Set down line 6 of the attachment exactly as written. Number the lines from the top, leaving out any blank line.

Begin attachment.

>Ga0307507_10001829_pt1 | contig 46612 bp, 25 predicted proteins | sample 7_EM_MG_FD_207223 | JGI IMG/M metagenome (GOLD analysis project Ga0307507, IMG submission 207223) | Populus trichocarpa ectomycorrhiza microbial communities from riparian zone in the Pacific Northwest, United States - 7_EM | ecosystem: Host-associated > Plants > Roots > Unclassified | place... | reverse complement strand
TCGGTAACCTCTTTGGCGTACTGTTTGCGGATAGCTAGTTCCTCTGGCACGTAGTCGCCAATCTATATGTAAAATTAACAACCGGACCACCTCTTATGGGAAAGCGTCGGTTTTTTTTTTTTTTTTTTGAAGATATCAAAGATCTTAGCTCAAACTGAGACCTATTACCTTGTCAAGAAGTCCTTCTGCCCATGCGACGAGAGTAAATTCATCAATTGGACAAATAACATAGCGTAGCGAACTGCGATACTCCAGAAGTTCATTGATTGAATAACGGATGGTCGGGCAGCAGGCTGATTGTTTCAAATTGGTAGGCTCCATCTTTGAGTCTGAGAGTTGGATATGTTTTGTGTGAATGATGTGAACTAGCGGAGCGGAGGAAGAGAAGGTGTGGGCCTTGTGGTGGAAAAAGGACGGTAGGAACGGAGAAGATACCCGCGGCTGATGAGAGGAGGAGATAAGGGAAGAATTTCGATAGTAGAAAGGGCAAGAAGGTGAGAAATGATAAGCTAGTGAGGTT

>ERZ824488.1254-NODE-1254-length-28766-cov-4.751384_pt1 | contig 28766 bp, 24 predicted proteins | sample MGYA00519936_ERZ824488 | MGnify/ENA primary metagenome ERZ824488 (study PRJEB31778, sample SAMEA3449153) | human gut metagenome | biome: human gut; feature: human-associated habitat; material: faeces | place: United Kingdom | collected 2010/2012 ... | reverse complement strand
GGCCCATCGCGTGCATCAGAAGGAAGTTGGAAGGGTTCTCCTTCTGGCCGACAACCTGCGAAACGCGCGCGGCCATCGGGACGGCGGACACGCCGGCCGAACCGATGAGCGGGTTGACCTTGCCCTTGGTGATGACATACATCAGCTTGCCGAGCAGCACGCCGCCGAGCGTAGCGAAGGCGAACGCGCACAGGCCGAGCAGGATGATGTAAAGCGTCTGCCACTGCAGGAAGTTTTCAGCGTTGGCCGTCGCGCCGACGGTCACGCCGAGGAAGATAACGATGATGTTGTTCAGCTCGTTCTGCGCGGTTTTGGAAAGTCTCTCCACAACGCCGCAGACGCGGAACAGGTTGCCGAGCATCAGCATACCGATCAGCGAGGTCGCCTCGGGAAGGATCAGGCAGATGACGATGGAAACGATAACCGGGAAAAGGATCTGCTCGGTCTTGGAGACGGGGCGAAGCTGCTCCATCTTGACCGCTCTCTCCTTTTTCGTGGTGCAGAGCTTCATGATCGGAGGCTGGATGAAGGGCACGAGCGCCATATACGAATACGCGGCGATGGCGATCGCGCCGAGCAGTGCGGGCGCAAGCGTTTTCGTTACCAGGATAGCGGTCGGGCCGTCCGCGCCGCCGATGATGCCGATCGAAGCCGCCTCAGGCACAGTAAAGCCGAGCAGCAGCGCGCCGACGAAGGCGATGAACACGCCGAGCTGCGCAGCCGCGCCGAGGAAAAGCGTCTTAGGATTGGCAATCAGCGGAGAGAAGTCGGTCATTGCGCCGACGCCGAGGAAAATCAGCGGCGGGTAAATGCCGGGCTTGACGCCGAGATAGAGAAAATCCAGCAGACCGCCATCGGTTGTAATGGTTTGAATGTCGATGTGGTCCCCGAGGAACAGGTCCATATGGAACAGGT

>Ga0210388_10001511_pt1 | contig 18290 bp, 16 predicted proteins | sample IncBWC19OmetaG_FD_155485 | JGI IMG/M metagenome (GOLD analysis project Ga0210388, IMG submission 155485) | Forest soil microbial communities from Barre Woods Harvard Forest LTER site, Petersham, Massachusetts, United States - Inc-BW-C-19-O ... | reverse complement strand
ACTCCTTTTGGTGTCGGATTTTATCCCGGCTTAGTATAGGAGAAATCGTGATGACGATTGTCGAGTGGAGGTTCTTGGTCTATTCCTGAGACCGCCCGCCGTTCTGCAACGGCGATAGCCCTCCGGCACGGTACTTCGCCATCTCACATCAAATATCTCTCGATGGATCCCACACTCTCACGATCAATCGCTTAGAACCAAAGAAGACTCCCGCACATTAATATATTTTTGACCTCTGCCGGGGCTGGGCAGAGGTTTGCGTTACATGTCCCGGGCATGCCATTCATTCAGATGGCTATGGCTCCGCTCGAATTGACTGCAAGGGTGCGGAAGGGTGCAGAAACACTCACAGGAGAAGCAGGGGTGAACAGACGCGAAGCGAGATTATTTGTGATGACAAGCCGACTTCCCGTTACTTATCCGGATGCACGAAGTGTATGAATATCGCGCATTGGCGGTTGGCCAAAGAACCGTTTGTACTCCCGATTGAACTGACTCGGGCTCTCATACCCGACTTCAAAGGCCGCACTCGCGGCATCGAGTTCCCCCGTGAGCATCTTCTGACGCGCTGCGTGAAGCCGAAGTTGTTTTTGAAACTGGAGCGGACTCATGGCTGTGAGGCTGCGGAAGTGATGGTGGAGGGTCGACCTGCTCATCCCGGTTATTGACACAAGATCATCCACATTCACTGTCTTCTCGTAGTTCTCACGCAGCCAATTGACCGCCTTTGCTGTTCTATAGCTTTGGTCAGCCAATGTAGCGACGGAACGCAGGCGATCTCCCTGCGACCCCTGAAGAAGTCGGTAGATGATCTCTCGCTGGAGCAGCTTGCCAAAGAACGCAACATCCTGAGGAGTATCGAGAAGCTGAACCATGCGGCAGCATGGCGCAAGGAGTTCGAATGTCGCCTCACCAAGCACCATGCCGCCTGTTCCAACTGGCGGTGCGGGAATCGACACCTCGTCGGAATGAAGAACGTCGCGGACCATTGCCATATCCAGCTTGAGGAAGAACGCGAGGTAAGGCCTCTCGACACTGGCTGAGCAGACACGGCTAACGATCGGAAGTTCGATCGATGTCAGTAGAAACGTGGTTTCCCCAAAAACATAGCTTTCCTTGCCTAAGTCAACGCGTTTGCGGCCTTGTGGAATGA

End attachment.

ACTCCTTTTGGTGTCGGATTTTATCCCGGCTTAGTATAGGAGAAATCGTGATGACGATTGTCGAGTGGAGGTTCTTGGTCTATTCCTGAGACCGCCCGCCGTTCTGCAACGGCGATAGCCCTCCGGCACGGTACTTCGCCATCTCACATCAAATATCTCTCGATGGATCCCACACTCTCACGATCAATCGCTTAGAACCAAAGAAGACTCCCGCACATTAATATATTTTTGACCTCTGCCGGGGCTGGGCAGAGGTTTGCGTTACATGTCCCGGGCATGCCATTCATTCAGATGGCTATGGCTCCGCTCGAATTGACTGCAAGGGTGCGGAAGGGTGCAGAAACACTCACAGGAGAAGCAGGGGTGAACAGACGCGAAGCGAGATTATTTGTGATGACAAGCCGACTTCCCGTTACTTATCCGGATGCACGAAGTGTATGAATATCGCGCATTGGCGGTTGGCCAAAGAACCGTTTGTACTCCCGATTGAACTGACTCGGGCTCTCATACCCGACTTCAAAGGCCGCACTCGCGGCATCGAGTTCCCCCGTGAGCATCTTCTGACGCGCTGCGTGAAGCCGAAGTTGTTTTTGAAACTGGAGCGGACTCATGGCTGTGAGGCTGCGGAAGTGATGGTGGAGGGTCGACCTGCTCATCCCGGTTATTGACACAAGATCATCCACATTCACTGTCTTCTCGTAGTTCTCACGCAGCCAATTGACCGCCTTTGCTGTTCTATAGCTTTGGTCAGCCAATGTAGCGACGGAACGCAGGCGATCTCCCTGCGACCCCTGAAGAAGTCGGTAGATGATCTCTCGCTGGAGCAGCTTGCCAAAGAACGCAACATCCTGAGGAGTATCGAGAAGCTGAACCATGCGGCAGCATGGCGCAAGGAGTTCGAATGTCGCCTCACCAAGCACCATGCCGCCTGTTCCAACTGGCGGTGCGGGAATCGACACCTCGTCGGAATGAAGAACGTCGCGGACCATTGCCATATCCAGCTTGAGGAAGAACGCGAGGTAAGGCCTCTCGACACTGGCTGAGCAGACACGGCTAACGATCGGAAGTTCGATCGATGTCAGTAGAAACGTGGTTTCCCCAAAAACATAGCTTTCCTTGCCTAAGTCAACGCGTTTGCGGCCTTGTGGAATGA